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14 of 19 people found the following review helpful By Lauren Dahlin on January 14, 2004
Format: Paperback
This book is definately a great book for people who have read the books and want a bit more. I recommend this book ONLY to people who have read the books. I got a friend of mine to start reading a bit of a certain chapter and she was completely bewildered. If you know enough to understand what they're talking about then this book is wonderfully enlightening. After reading the chapter about the elves, I felt a kinship with Galadriel that I had not felt before. This book is a great read that gives The Lord of the Rings much more meaning.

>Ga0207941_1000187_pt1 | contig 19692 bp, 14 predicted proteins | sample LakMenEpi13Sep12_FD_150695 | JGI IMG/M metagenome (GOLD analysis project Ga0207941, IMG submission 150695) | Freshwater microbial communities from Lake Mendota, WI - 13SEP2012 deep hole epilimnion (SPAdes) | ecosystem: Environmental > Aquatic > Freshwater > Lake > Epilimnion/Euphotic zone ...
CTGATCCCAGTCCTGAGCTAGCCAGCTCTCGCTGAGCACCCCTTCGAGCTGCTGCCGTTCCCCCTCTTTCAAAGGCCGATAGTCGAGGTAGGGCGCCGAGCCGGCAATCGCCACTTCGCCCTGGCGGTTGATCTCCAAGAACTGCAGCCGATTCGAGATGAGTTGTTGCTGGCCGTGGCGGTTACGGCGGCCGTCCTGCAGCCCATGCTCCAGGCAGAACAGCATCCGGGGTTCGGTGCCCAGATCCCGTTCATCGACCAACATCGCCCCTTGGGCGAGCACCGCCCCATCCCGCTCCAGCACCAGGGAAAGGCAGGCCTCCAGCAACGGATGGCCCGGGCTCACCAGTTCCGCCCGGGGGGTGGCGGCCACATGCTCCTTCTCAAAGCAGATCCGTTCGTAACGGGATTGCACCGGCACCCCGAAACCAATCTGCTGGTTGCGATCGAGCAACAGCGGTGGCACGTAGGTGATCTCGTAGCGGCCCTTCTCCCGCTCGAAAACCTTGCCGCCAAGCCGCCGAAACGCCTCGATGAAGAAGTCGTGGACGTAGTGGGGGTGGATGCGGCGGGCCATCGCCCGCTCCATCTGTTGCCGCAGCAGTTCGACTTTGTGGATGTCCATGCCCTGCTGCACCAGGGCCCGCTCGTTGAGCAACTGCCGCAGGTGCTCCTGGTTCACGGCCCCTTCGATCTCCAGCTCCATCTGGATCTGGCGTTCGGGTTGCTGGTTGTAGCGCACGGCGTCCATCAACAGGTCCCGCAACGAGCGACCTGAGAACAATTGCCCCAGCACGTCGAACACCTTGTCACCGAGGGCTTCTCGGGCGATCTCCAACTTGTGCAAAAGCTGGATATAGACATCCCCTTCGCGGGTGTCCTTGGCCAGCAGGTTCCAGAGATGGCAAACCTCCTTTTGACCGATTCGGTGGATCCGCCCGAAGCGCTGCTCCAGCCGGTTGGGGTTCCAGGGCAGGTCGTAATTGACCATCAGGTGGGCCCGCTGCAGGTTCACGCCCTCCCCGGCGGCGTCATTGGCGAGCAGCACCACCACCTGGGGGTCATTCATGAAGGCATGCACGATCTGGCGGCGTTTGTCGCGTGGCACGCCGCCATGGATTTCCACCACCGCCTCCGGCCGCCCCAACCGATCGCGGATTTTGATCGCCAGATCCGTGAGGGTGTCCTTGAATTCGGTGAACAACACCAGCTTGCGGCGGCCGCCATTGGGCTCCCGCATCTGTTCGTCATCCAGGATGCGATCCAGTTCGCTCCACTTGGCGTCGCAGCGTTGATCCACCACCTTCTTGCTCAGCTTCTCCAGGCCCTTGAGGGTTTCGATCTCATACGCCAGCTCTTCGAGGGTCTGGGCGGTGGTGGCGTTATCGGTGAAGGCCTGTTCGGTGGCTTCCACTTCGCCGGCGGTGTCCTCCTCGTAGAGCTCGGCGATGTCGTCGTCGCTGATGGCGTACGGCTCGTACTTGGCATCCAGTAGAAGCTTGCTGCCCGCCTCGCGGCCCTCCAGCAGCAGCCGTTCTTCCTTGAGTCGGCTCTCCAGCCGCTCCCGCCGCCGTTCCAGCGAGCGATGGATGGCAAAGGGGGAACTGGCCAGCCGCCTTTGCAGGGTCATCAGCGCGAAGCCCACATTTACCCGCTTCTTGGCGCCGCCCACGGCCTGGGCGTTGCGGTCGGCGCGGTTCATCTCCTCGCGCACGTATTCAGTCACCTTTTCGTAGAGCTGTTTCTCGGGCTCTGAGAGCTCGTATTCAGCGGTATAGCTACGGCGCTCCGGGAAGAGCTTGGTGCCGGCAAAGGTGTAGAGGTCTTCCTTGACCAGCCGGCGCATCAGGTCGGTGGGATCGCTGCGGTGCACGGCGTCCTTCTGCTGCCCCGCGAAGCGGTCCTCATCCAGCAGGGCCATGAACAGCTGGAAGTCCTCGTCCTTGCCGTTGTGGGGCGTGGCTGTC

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1 of 1 people found the following review helpful By Thomas Lawrence on January 3, 2014
Format: Paperback Verified Purchase
"The Lord ofthe Rings and Philosophy: One Book to Rule Them All" by Gregory Bassham is a surprising survey of philosophical concepts. Metaphysics, Epistimology and especially Ethics; based on and using characterizations, scenarios, issues and examples from the Lord of the Rings. It allows a refesher of some of the philosophic concepts previously learned or for new students of Philosophy an enjoyable juxtoposition of those concepts in a great piece of literature.